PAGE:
To guarantee equal opportunities and in compliance with the laws in force, interested students can ask for a personal interview in order to plan any compensatory and / or dispensatory measures, based on the didactic objectives and specific needs.

It is also possible to contact the referent teacher CINAP (Center for Active and Participated Integration - Services for Disabilities and / or DSA) of our Department, prof. Filippo Stanco

Required Prerequisites

(Indispensable): Differential and integral calculus for functions of several real variables

(Indispensable): basic physical concepts of classical mechanics, in particular relating to kinematics and dynamics for systems of material points and for continuous 1D and 2D systems.

(Important): symbology associated with physical quantities, dimensions, and systems of units of measurement.

(useful): nomenclature and language properties for the elementary physical description of classical mechanics

As required by the teaching regulations of CdS in Mathematics: in order to take the Mathematical Physics II exam it is necessary to have passed the exams of:  Analysis I, Analysis II, Physics I. Mathematical Physics I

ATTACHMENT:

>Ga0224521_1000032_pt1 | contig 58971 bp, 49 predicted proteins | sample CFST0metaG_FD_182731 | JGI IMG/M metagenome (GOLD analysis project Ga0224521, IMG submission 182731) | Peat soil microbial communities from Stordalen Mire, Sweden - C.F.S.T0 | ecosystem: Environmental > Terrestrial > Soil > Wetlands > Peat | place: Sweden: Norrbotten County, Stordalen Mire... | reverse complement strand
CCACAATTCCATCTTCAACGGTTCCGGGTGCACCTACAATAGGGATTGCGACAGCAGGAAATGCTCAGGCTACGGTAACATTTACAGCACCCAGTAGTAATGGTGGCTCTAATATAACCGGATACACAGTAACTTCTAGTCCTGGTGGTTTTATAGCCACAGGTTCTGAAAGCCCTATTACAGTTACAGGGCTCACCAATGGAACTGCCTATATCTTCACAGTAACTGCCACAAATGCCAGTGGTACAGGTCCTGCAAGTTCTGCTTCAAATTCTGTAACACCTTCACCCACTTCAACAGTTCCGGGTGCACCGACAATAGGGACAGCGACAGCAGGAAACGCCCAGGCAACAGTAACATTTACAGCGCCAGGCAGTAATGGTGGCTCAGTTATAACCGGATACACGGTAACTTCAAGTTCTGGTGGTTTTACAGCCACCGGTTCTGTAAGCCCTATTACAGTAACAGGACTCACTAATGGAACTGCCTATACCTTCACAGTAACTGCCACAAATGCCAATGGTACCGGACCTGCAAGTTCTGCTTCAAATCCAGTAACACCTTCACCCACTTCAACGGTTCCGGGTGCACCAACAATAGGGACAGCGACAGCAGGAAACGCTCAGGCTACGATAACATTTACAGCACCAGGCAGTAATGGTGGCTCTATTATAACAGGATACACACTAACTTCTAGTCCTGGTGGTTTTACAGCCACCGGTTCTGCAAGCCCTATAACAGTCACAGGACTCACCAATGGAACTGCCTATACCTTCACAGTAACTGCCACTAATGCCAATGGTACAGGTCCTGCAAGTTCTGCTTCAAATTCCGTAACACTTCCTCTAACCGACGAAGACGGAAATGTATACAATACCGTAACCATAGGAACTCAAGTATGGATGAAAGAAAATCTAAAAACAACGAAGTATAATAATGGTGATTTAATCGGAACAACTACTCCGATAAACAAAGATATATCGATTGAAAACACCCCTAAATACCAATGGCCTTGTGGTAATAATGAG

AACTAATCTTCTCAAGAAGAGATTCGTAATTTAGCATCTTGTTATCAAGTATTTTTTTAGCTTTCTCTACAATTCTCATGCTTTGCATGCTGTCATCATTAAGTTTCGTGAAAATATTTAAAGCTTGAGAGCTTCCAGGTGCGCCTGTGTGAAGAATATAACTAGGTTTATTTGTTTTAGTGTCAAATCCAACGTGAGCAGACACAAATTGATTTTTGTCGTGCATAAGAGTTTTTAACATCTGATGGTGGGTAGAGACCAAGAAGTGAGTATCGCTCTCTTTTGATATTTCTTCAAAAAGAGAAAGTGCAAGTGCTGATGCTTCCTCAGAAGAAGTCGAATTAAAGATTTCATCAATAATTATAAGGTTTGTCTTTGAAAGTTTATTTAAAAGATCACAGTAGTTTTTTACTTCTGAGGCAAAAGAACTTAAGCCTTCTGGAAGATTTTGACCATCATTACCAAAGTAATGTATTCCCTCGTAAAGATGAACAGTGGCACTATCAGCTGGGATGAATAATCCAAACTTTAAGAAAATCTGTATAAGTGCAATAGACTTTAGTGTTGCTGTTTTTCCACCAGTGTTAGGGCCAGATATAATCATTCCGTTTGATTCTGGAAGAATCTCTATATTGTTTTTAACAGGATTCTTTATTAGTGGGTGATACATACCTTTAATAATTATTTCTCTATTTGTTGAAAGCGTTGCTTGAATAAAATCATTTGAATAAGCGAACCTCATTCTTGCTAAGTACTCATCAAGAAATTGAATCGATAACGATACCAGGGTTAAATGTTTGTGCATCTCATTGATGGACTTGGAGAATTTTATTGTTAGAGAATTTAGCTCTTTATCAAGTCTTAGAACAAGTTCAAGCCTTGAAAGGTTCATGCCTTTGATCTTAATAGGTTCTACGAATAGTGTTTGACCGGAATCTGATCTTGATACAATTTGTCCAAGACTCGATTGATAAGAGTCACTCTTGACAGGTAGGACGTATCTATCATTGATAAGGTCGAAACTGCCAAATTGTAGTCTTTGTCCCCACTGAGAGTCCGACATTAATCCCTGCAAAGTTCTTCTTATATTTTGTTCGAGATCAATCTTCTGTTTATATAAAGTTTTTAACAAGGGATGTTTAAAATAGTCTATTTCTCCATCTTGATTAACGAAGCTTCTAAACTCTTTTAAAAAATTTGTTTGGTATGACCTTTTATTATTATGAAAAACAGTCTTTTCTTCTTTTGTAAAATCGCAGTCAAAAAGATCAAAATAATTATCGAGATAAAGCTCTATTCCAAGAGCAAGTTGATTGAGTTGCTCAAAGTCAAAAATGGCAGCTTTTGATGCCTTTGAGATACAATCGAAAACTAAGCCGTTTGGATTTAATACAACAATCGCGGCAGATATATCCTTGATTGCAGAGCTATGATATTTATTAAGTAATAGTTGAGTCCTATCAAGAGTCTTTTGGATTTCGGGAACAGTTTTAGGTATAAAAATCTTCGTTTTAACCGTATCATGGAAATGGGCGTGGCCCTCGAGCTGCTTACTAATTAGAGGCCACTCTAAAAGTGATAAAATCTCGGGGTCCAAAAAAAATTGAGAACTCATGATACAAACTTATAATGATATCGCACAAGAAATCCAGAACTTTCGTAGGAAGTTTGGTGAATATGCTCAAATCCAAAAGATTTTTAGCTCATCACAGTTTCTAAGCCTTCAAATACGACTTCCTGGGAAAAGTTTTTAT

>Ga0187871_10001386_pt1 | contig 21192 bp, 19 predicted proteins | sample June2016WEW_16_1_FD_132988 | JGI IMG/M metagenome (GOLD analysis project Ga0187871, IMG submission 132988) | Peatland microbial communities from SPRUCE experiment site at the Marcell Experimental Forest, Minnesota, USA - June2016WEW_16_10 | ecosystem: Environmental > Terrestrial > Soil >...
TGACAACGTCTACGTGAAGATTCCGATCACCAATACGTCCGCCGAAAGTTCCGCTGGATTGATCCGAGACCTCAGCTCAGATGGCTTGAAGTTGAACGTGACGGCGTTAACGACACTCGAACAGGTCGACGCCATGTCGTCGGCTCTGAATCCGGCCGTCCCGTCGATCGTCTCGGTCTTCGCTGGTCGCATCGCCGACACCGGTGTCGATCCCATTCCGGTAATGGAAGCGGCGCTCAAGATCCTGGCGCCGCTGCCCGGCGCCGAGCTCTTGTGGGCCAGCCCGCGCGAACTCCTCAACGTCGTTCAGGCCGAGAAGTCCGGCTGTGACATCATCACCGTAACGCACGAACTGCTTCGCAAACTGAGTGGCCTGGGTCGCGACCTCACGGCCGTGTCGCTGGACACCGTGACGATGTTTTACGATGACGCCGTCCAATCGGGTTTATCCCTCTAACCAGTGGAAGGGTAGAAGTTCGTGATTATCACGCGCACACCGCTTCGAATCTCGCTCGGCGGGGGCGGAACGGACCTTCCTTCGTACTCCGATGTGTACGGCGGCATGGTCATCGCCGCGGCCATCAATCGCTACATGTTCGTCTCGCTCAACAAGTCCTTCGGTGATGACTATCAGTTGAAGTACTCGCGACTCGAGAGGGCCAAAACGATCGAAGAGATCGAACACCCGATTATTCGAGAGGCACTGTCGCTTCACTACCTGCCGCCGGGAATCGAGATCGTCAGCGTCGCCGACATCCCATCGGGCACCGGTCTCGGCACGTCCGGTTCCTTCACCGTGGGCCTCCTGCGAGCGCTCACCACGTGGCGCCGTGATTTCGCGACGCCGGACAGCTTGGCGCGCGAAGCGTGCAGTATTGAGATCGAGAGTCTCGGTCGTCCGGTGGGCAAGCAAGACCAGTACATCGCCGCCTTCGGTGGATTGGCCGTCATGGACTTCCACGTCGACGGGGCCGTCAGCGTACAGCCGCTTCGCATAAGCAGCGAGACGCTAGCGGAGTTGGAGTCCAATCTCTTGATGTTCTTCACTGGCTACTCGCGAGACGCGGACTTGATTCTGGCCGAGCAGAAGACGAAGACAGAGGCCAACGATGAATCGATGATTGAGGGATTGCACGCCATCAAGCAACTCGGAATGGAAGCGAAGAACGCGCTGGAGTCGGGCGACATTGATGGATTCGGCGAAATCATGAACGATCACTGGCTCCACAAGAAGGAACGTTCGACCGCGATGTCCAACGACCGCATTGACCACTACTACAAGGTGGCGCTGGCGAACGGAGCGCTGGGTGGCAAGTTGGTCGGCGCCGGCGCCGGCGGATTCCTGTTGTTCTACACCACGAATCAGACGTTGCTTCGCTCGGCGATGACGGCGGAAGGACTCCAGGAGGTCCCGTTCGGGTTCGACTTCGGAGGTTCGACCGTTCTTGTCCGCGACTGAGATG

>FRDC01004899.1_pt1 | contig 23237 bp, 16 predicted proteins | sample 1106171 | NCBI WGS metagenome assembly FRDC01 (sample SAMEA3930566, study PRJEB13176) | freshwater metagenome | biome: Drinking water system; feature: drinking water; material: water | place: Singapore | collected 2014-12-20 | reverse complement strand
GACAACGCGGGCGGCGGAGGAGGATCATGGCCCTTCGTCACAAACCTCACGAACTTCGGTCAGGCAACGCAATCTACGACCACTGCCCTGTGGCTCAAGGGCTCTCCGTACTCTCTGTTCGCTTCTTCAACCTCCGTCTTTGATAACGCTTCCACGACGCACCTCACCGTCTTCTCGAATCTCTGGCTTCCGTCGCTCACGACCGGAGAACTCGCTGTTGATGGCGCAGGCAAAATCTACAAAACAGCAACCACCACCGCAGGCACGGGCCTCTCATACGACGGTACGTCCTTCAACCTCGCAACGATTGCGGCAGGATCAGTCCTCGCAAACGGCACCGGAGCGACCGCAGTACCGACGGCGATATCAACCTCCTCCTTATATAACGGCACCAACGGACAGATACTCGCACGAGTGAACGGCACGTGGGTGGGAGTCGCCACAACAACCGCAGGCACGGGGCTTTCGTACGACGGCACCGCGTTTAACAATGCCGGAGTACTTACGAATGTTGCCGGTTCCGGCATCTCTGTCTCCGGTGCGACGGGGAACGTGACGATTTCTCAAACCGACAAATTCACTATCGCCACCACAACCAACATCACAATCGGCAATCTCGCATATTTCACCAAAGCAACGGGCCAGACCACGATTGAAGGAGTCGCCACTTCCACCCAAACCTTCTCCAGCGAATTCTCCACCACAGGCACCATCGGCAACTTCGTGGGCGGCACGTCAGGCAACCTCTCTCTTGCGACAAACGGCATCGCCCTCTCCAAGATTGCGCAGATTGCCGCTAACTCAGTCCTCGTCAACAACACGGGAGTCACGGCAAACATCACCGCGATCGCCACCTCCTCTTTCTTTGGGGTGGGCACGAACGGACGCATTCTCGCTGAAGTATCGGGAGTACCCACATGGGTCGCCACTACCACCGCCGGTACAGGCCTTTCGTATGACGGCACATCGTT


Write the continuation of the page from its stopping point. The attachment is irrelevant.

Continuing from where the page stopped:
Attendance of Lessons

Attendance is strongly recommended

Detailed Course Content

Brief summary and links with the course of Mathematical Physics I:
Vectorial and tensorial algebra. Pseudo-Euclidean and Euclidean spaces. Metric tensor. Covariant and contravariant components of a vector.  Coordinates Cartesian, polar, spherical and Cylindrical. Natural References. Metric induced by the transformation of coordinates. Curvilinear coordinates. Tensorial Algebra. Covariant, contravariant and mixed components of a tensor. Generalized potentials theory. Application to the case of an electromagnetic field and application to apparent forces. General notions on the configuration space. Tangent vectors and tangent space.

Variational principles Mechanics: